It is certainly used industrially but aluminum service entrance cable rated for 100A and 200A service are used for residential as well. As far as I know, it is not used for interior residential wiring, though. [EDIT: except for sub panels]The reference was "commercial and industrial installations", which to me implies factory floor wiring and distribution?
https://www.helukabel.com/publication/us/technical_articles/aluminum-vs-copper-8-11-15.pdfWhat is your definition of "Industrially"?
I have worked "Industrially" most of my career and never seen it used or come across it in my personal experience.
The exception is service entry.
Helukabel? A brochure from a family-owned German company - I bet they have a top notch regulatory group that understands regulations in every region. It is unlikely a German company would assume German regulations are the best/safest in the world and should be good for everyone. I've never seen that happen before.
Thank you. I wasn't sure the two dozen other times that was mentioned were true. Could you label the "many" buildings that have aluminum service feeds?Many institutional, commercial, industrial service feeds are AL. Neutral supported, service panels, MCCs.
Too bad, It's really cool. A map with every building in the United States. You can see the dark areas of each city and the pure white areas of lakes and streams. Then you can zoom in, and in, and in, into see each individual building - including my house and my shed. I can move across the country and see the dairy farm where I picked rocks and baled hay. The chicken coop and hog barn are still there. Unfortunately, my neighbor's rabbit hutch is not included.That site is paywalled.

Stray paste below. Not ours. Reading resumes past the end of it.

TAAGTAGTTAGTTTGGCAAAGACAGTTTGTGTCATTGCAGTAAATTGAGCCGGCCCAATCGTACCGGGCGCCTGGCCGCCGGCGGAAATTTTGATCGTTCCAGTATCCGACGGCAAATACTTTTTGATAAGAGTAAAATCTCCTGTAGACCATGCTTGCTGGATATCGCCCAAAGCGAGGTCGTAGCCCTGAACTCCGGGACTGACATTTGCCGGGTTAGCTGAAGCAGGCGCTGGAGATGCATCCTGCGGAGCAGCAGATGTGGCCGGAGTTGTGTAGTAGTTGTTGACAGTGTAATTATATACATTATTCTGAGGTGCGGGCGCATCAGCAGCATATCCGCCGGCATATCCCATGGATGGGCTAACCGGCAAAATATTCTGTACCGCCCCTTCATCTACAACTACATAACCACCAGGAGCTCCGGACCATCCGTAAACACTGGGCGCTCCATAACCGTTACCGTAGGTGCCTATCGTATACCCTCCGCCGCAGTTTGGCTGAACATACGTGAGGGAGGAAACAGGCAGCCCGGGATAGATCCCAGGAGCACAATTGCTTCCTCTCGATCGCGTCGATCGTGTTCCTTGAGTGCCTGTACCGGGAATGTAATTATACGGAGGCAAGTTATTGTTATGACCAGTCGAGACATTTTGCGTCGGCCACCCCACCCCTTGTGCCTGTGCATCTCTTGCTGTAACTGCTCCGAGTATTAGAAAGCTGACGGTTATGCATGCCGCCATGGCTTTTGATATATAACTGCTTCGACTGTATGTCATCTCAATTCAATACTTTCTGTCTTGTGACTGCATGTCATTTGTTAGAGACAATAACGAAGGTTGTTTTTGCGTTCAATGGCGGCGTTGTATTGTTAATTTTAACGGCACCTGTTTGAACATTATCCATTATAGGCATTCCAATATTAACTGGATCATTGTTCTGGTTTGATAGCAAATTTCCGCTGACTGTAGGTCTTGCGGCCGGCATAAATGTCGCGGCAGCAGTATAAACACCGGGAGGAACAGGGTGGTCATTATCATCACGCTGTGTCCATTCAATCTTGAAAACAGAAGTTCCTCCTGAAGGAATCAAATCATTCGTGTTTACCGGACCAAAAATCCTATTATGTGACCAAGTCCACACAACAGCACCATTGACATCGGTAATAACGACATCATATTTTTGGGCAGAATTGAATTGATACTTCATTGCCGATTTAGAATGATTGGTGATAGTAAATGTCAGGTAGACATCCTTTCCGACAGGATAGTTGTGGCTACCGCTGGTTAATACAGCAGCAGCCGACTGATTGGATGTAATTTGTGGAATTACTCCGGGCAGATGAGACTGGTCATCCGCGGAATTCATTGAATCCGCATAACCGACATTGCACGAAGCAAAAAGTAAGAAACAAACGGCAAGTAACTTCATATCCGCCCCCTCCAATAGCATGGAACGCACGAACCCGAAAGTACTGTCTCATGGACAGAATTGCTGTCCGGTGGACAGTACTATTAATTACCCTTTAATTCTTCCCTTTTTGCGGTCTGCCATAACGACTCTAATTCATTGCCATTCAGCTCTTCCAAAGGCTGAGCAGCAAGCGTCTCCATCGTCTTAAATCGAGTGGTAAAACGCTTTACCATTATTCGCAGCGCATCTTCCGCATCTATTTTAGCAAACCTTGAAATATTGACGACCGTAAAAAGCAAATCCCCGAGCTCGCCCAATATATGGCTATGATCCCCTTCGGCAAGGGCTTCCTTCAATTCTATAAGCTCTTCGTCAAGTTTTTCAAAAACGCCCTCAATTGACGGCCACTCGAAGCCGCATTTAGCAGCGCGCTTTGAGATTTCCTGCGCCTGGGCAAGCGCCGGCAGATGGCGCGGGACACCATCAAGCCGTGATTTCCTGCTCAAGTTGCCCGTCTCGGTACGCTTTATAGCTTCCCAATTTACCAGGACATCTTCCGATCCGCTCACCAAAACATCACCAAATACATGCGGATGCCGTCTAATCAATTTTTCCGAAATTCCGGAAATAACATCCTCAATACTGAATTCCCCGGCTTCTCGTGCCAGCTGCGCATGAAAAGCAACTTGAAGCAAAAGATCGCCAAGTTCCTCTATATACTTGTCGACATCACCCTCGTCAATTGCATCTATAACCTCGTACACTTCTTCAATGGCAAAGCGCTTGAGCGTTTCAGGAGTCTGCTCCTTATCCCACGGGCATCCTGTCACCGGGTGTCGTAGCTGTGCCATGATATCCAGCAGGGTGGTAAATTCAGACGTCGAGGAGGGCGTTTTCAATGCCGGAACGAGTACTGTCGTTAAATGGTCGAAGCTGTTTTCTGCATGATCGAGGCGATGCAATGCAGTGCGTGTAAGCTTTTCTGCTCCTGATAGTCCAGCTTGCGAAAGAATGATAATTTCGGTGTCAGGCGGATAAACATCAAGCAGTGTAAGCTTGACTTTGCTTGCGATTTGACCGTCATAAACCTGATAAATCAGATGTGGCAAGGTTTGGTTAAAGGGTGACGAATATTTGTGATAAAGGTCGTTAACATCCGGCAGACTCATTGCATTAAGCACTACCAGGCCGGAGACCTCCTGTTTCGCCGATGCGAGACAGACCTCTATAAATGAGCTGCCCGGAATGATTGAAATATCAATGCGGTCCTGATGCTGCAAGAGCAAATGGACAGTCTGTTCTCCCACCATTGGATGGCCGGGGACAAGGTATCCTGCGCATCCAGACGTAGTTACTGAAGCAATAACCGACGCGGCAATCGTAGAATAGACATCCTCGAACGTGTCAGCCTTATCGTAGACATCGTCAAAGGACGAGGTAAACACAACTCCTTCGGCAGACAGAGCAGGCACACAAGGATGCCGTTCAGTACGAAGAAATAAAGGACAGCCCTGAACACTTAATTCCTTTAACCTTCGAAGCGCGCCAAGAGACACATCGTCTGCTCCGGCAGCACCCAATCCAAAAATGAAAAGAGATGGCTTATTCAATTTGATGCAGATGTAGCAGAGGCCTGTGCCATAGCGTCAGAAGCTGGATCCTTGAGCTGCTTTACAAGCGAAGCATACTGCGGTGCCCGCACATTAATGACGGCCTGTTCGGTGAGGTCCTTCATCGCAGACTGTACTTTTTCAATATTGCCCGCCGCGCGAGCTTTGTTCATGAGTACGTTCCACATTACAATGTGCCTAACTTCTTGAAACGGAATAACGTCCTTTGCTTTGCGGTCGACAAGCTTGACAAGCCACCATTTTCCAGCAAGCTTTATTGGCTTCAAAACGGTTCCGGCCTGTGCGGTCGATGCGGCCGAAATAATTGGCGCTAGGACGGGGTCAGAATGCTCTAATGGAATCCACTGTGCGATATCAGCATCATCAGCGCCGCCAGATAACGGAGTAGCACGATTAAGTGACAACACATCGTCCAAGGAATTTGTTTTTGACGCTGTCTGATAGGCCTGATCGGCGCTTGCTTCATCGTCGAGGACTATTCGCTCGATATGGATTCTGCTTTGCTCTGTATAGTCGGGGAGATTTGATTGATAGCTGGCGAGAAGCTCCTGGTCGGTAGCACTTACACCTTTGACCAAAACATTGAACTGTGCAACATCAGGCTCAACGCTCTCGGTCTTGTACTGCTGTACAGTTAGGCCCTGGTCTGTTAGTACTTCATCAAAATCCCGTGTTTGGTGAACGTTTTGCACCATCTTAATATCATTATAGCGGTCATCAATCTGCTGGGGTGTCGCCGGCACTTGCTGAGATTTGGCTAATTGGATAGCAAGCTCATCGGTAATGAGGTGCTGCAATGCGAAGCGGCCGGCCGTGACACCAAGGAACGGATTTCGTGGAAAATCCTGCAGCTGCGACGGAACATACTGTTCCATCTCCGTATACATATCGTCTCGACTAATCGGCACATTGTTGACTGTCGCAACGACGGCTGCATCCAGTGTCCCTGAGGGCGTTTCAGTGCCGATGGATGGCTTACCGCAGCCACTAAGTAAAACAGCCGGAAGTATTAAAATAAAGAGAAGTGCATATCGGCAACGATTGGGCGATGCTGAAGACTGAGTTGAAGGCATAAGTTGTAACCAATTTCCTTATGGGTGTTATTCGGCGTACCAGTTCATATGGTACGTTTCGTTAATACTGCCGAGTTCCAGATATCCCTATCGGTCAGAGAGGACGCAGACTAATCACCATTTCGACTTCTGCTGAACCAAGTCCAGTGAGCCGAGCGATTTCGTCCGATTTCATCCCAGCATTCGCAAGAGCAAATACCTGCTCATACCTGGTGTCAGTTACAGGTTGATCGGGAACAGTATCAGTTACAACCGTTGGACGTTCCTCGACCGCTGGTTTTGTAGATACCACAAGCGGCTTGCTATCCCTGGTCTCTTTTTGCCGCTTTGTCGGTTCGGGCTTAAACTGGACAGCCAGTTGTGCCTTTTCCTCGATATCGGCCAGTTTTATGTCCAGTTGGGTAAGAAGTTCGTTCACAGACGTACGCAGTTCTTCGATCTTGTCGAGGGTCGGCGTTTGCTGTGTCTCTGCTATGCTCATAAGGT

AL wiring beyond utility feed-lines is defacto banned on our site. Engineers generally specified copper wring for all critical infrastructure projects.I don't/didn't work in power distribution, just mainly industrial shop floor environments and have never come across it in the many decades .
Off topic.Thank you. I wasn't sure the two dozen other times that was mentioned were true. Could you label the "many" buildings that have aluminum service feeds?
In this part of Michigan MOST of the service drops to houses are aluminum. Also, the 3-phase drops to businesses are aluminum. They consist of one bare aluminum cable with some steel strength members and either 2 or 3 PE insulated conductors, either solid or stranded, wrapped around the bare neutral conductor. So evidently the utility does not consider that heating will be a problem. And today copper costs at least 15X what aluminum costs, so that makes some sense.Off topic.
There are zip files here:
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